Oct 22nd, 2017, 07:08 PM

Learning to Live with Less

By Alex Bilodeau
Image Credit: Compostaparis.fr
Part 2: Discovering food waste solutions in Paris.

In my last article, I gave a lengthy exposition on my journey to reduce the waste in my life. It was eye-opening work having to manage every article of refuse I generated, but in a way it was easy because I was completely in control and had direct access to the systems of disposal that I used.

Since moving to Paris, I have had to adapt yet again to a life full of noise, clutter, and waste where I no longer have direct control.

The city of Paris has made a concerted effort to reduce waste and increase recycling. Laws have been instituted to require grocery stores to donate food that is approaching, or past, its sell-by date — stuff that is usually perfectly good to eat but would be thrown away. France has set ambitious goals to reduce waste in the coming years. You can clearly see an extensive network of recycling and waste sorting throughout Paris. But what you don’t often see is composting. And because I didn’t see it, I assumed with a certain level of disappointment that it was not something I would be able to continue here in Paris.

Image Credit: Compostaparis.fr

But I have discovered that composting in Paris is not outside of the realm of possibility. It isn’t very convenient, by any means, but it exists! In fact, the city of Paris is two years into implementing a city-wide composting initiative.

If you live in the 2nd or 12th arrondissements, you have the privilege of accessing the pilot programs. You can obtain a composting pail and composting bags, and you should be able to find a building nearby with a brown composting bin. For the rest of us, there are still options, but they aren’t quite so convenient. Neighborhood-driven composting programs in local gardens can be found, if you know where to look. These might be a cool community effort to get involved in. In my neighborhood, there is a community garden not too far from the Parc Martin Luther King where I will begin to take my compostable scraps and waste. Until now, I have been collecting my food waste in paper bags in my freezer and throwing them directly into the landfill waste bins for my building rather than into my kitchen garbage, both because of my aversion to smells and so that I can reduce the number of plastic waste bags that I personally generate.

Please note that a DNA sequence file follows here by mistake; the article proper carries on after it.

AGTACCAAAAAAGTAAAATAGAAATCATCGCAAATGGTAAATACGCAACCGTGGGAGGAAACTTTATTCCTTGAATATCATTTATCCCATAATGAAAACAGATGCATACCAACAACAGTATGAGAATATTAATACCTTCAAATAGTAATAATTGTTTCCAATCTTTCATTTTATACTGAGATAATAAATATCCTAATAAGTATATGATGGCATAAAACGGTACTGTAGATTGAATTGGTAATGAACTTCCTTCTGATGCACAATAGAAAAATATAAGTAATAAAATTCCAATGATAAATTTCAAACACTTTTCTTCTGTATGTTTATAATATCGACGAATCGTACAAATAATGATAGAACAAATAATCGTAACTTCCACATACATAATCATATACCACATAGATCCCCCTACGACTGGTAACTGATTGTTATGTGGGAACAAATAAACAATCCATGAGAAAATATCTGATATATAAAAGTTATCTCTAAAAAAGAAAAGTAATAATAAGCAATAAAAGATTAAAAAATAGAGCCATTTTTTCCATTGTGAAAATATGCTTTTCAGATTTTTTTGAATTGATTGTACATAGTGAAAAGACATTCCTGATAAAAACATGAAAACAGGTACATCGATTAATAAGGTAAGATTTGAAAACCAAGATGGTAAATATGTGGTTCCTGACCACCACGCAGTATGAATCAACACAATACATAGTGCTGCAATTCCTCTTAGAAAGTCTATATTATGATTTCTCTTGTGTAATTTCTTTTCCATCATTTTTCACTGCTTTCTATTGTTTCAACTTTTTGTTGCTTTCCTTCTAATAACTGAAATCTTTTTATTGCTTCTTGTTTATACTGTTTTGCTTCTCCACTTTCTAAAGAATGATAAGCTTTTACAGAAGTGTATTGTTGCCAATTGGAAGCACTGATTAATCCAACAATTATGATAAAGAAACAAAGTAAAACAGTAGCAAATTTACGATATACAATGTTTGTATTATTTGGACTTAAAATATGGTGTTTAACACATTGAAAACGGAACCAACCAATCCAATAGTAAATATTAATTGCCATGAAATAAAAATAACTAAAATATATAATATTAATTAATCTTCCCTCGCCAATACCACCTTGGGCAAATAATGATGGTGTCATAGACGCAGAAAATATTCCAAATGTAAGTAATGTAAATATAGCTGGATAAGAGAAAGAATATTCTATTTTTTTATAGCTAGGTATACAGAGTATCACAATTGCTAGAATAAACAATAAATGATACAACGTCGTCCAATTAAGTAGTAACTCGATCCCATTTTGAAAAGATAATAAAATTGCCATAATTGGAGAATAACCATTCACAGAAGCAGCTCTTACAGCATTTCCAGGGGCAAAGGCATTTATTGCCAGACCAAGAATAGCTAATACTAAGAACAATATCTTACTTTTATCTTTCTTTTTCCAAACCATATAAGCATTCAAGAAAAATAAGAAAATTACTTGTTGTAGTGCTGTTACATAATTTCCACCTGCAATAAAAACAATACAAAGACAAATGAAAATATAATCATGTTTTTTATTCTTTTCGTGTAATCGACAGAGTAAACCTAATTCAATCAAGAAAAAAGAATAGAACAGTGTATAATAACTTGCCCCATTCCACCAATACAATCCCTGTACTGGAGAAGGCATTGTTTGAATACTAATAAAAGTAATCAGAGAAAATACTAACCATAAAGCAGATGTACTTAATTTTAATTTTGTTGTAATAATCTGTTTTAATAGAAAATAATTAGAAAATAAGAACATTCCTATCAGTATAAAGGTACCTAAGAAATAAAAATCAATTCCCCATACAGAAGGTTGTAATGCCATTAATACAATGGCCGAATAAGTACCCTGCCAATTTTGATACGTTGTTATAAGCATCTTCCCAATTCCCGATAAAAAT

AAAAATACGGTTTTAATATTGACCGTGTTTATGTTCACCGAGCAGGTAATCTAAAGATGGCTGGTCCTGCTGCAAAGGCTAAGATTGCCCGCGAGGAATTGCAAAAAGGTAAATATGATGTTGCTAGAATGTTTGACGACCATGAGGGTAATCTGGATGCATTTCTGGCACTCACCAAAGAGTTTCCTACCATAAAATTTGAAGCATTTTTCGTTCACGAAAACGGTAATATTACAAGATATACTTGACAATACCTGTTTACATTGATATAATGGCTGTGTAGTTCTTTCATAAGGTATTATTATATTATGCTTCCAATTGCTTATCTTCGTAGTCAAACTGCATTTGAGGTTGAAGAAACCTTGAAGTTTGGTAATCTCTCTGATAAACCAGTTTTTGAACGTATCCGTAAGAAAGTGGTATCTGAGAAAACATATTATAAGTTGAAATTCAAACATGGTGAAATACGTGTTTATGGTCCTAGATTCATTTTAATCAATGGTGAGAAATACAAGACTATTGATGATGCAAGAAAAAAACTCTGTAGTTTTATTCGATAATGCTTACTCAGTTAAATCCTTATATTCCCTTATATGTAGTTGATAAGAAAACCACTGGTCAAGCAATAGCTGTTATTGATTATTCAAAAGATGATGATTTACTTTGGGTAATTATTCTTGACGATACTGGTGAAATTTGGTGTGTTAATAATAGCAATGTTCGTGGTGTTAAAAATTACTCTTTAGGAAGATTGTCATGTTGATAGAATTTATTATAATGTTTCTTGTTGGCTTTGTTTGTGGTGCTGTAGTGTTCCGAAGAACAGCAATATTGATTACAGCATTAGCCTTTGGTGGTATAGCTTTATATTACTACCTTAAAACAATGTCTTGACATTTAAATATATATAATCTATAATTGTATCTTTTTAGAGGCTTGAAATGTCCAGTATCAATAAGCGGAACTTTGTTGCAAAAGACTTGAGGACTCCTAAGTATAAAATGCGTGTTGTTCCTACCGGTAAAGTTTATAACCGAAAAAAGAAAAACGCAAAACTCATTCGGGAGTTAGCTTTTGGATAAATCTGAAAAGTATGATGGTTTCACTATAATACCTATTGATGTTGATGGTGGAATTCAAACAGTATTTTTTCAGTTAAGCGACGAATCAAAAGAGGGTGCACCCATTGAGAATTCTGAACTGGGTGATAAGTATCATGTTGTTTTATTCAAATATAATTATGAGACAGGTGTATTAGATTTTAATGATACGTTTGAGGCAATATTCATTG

So, the only thing left is to take personal responsibility and actively work towards reducing the amount of plastic and other non-biodegradable landfill waste that we produce in our homes. My goal is to reduce my landfill waste in Paris to one kitchen garbage bag per three months. I’m on week three of that goal as I type this. 

Waste reduction is an important way for people to participate in environmental stewardship. With the mounting threat of global warming, resource depletion, and the generally bleak looking future of our planet, every effort that we as individuals take does make a difference. For my readers who attend the American University of Paris, AUP Green is a campus club dedicated to to creating efficient campus recycling and "Green" activities and is a good starting place to get involved!